Biquams, forwarded message from Bill Thurston
N. J. A. Sloane
njas at research.att.com
Fri Nov 2 11:29:29 CET 2001
>>From rcs at CS.Arizona.EDU Thu Nov 1 16:23:21 2001
>>Delivered-To: njas at research.att.com
>>Date: Thu, 1 Nov 2001 13:01:53 -0800
>>From: Bill Thurston <wpt at math.ucdavis.edu>
>>To: "David W. Wilson" <wilson at aprisma.com>, math-fun at CS.Arizona.EDU
>>Subject: Biquanimous Generating Function
>>Content-Disposition: inline
>>User-Agent: Mutt/1.2.5i
>>
>>A follow-up to previous postings on David Wilson's notion of biquanimous numbers,
>>i.e. strings of digits in base b such that the digits can be divided into two equal
>>piles with equal sums. Here's the "answer". I went ahead and constructed
>>finite state automata using mathematica that recognize biquanimous numbers in
>>bases 2 through 10. This becomes feasible by using the concept of m-full digit
>>strings to mean that for any further digits, only the values modulo 2m makes any
>>difference to biquanimity. I.e. 1-full means it only matters whether the digit sum
>>is even or odd. It's straightforward (along lines I've previously discussed)
>>to show that after a bounded number of non-0 digits
>>every string is m-full for some m less than the base. In base 10, the last
>>holdouts are the 13-digit number 8888888999999 and permutations; base 10 numbers with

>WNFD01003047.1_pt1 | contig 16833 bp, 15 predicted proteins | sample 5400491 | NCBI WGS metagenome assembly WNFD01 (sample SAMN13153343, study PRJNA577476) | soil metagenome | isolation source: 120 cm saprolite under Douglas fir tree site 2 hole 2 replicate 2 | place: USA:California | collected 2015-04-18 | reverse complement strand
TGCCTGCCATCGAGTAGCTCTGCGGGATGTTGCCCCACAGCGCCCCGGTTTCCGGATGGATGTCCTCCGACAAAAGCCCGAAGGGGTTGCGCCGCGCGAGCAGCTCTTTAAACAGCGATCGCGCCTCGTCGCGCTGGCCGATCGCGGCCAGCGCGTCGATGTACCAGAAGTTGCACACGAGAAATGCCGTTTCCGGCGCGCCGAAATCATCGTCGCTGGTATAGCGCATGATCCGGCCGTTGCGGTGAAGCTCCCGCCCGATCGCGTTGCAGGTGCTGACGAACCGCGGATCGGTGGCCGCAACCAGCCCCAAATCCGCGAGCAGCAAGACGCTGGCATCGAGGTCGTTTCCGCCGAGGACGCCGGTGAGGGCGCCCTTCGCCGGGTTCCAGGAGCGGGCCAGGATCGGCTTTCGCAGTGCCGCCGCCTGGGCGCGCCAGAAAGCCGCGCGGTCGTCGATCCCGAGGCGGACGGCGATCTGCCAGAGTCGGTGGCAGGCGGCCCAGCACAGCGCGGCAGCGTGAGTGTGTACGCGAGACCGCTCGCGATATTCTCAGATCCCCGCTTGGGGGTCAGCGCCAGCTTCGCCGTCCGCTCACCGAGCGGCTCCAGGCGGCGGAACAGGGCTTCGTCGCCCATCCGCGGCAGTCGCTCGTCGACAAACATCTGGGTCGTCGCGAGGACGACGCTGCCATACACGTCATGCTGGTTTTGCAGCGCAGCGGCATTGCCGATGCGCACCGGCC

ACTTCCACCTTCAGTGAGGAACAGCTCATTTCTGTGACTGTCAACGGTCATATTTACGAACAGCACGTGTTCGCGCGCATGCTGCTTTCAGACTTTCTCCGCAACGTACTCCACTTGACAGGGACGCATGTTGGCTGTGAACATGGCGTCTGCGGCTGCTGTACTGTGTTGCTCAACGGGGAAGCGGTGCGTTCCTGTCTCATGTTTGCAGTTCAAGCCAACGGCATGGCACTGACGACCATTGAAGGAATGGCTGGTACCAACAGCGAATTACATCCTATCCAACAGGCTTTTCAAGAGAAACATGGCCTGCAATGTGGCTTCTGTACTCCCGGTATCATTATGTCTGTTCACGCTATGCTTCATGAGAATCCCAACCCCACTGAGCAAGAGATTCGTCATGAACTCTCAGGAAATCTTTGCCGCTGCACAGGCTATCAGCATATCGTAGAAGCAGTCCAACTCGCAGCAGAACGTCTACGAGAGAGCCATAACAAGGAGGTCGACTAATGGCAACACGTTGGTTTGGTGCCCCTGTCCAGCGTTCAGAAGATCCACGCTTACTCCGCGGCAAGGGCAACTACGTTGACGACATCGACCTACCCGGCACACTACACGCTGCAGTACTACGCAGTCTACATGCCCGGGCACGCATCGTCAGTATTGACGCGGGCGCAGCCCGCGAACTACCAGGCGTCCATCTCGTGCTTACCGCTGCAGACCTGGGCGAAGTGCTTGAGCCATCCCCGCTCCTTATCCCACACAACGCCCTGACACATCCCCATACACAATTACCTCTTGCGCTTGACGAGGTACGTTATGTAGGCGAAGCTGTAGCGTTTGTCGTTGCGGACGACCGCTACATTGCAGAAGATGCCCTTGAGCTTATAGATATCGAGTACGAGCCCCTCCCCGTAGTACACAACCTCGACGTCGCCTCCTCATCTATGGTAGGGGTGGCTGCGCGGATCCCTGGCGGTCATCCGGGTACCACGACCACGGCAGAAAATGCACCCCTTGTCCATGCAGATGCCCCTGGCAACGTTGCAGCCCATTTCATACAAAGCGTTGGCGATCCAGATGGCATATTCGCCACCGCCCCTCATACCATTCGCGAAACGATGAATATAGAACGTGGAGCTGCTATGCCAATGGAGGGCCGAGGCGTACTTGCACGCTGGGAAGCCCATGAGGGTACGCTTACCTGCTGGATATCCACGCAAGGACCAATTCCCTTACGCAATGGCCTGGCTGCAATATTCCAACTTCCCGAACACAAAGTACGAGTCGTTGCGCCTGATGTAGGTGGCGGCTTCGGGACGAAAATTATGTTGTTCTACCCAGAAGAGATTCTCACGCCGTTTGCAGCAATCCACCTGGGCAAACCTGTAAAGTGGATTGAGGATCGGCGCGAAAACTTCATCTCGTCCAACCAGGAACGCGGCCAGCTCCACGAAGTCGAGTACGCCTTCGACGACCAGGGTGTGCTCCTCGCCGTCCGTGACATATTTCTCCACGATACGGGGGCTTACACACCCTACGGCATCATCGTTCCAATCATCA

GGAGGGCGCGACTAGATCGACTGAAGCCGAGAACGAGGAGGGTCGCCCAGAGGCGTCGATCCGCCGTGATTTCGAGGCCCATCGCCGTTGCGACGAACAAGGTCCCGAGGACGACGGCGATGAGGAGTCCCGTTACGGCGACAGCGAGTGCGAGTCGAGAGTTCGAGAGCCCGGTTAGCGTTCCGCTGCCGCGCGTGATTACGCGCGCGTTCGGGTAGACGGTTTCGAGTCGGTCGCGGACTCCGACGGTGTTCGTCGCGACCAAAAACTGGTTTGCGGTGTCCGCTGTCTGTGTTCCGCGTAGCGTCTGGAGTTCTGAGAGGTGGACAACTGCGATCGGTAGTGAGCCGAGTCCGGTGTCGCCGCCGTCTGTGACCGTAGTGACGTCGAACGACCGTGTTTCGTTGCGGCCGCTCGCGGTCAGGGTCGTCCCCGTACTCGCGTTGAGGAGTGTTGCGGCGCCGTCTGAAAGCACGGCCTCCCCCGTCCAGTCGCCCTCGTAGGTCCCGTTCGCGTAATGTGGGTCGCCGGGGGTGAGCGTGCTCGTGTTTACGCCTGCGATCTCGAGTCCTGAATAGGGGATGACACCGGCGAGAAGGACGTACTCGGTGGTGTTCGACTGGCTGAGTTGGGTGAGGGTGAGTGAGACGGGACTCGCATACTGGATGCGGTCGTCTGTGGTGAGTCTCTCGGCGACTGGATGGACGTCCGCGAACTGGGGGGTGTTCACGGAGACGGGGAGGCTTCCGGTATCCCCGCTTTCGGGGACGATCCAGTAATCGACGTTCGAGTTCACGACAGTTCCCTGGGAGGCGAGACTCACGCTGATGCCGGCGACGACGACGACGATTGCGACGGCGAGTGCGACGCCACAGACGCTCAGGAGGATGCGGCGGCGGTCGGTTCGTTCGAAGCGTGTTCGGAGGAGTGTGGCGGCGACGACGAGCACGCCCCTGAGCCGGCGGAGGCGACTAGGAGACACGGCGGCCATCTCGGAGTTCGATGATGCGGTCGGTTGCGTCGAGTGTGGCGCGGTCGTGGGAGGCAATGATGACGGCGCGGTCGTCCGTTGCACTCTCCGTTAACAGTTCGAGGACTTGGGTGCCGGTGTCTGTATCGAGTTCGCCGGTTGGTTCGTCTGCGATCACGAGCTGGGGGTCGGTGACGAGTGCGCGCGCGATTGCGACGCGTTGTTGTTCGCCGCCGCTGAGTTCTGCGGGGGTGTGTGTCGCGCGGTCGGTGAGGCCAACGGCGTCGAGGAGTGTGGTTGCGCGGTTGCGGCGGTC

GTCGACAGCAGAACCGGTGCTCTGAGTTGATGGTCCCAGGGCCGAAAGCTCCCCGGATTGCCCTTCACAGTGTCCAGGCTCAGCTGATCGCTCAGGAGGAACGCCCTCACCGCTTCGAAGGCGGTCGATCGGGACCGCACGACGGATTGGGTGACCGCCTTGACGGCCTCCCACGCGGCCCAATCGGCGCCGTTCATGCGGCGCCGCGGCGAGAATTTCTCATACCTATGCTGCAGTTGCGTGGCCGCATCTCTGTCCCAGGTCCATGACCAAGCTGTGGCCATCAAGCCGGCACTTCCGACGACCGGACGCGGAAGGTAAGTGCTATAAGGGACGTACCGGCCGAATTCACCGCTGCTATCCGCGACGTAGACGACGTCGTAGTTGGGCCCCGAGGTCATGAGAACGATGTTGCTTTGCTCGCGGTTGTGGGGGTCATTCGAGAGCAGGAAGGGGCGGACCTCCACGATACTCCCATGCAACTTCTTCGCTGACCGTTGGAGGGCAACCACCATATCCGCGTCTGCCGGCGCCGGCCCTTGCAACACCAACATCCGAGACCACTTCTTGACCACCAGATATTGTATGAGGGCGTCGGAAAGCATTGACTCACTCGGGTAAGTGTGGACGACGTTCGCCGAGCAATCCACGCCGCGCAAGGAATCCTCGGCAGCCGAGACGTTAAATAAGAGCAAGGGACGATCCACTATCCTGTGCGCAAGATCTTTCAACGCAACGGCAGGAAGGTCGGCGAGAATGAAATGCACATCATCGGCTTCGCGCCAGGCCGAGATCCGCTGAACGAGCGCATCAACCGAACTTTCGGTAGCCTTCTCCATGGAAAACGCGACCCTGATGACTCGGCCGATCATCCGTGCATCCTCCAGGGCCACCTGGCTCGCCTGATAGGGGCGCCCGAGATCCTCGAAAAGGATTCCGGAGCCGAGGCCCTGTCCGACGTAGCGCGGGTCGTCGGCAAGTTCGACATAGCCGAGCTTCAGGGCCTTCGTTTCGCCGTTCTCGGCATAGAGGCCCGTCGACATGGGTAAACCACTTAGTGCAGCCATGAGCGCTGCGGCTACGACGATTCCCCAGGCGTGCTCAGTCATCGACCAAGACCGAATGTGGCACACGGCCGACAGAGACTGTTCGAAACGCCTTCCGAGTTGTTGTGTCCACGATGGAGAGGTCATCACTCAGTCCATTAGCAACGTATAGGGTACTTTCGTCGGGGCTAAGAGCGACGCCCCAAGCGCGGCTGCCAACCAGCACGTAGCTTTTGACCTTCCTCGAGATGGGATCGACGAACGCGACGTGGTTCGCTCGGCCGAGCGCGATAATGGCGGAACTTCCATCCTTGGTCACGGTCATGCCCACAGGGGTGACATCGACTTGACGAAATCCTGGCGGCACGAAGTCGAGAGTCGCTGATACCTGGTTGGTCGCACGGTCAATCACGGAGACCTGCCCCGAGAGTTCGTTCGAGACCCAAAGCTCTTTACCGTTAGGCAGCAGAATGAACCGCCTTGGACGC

>>14 non-0 digits are always m-full for some m.
>>
>> The minimal finite state automata that recogize biquanimity in these bases
>>respectively 2, 4, 10, 21, 51, 89, 203, 370, 688 states.
>>However, most of the states are never visited after a bounded number of
>>non-0 digits. In the case of base 10, there are 144 states that recur.
>>They're easy to count, given the FSA; the sequence of counts of n-digit biquanimous
>>numbers in base 10, (allowing leading 0's)
>>is 9, 90, 864, 7944, 70754, 623046, 5628919, 52870112, 512063556,
>> 5047914960, 50183831091, 500694867724, 5002634946760, 50010181701330,
>> 500040556819036, 5000167530626608, 50000717821597760, 500003177577591980,
>> 5000014445637684811, 50000067035341062444, ...
>>
>>These automata always have a simple form, where the longest cycles have
>>length 2 (obtained by m-full heaps of digits by adding m's), so all the
>>roots of the characteristic polynomial of the associated matrix are integers.
>>
>>It is convenient to count biquanimous numbers by looking only at
>>digit strings that exclude 0's (it's easy to sprinkle in 0's, they make
>>no difference in biquanimity), and for each length digit-string, look
>>at the difference, diff[k]=(non-biquanimous - biquanimous) --- this sequence for base
>>10 grows as 4^length rather than 10^length, so it is more manageable:
>>9, 63, 513, 3423, 18589, 71955, 224639, 617215, 1622001, 4300263,
>> 12128763, 37076783, 122411649, 427600575, 1550703157, 5759666431,
>> 21738733961, 82999762711, 319722139579, 1240393764207, ...
>>For base 10, the denominator of the generating function for the diff[k] is
>>(-1 + t)^8*(1 + t)^7*(-1 + 2*t)^3*(-1 + 3*t)^2*(-1 + 4*t), and the numerator is
>>this irreducible polynomial:
>>-1 + 26*t - 204*t^2 + 816*t^3 - 1476*t^4 - 2516*t^5 - 392*t^6 + 107114*t^7 -
>> 159540*t^8 - 717344*t^9 + 1057416*t^10 + 3298914*t^11 - 4555798*t^12 -
>> 7196788*t^13 + 9183048*t^14 + 7822144*t^15 - 10469545*t^16 - 2803302*t^17 +
>> 10668436*t^18 + 1775790*t^19 - 14400494*t^20 - 11011208*t^21 +
>> 13787184*t^22 + 26467498*t^23 + 3420146*t^24 - 34077124*t^25 -
>> 26877128*t^26 + 26192684*t^27 + 33303780*t^28 - 11886288*t^29 -
>> 20931912*t^30 + 2873424*t^31 + 6983328*t^32 - 272448*t^33 - 988416*t^34
>>
>> Bill Thurston
>>
>>
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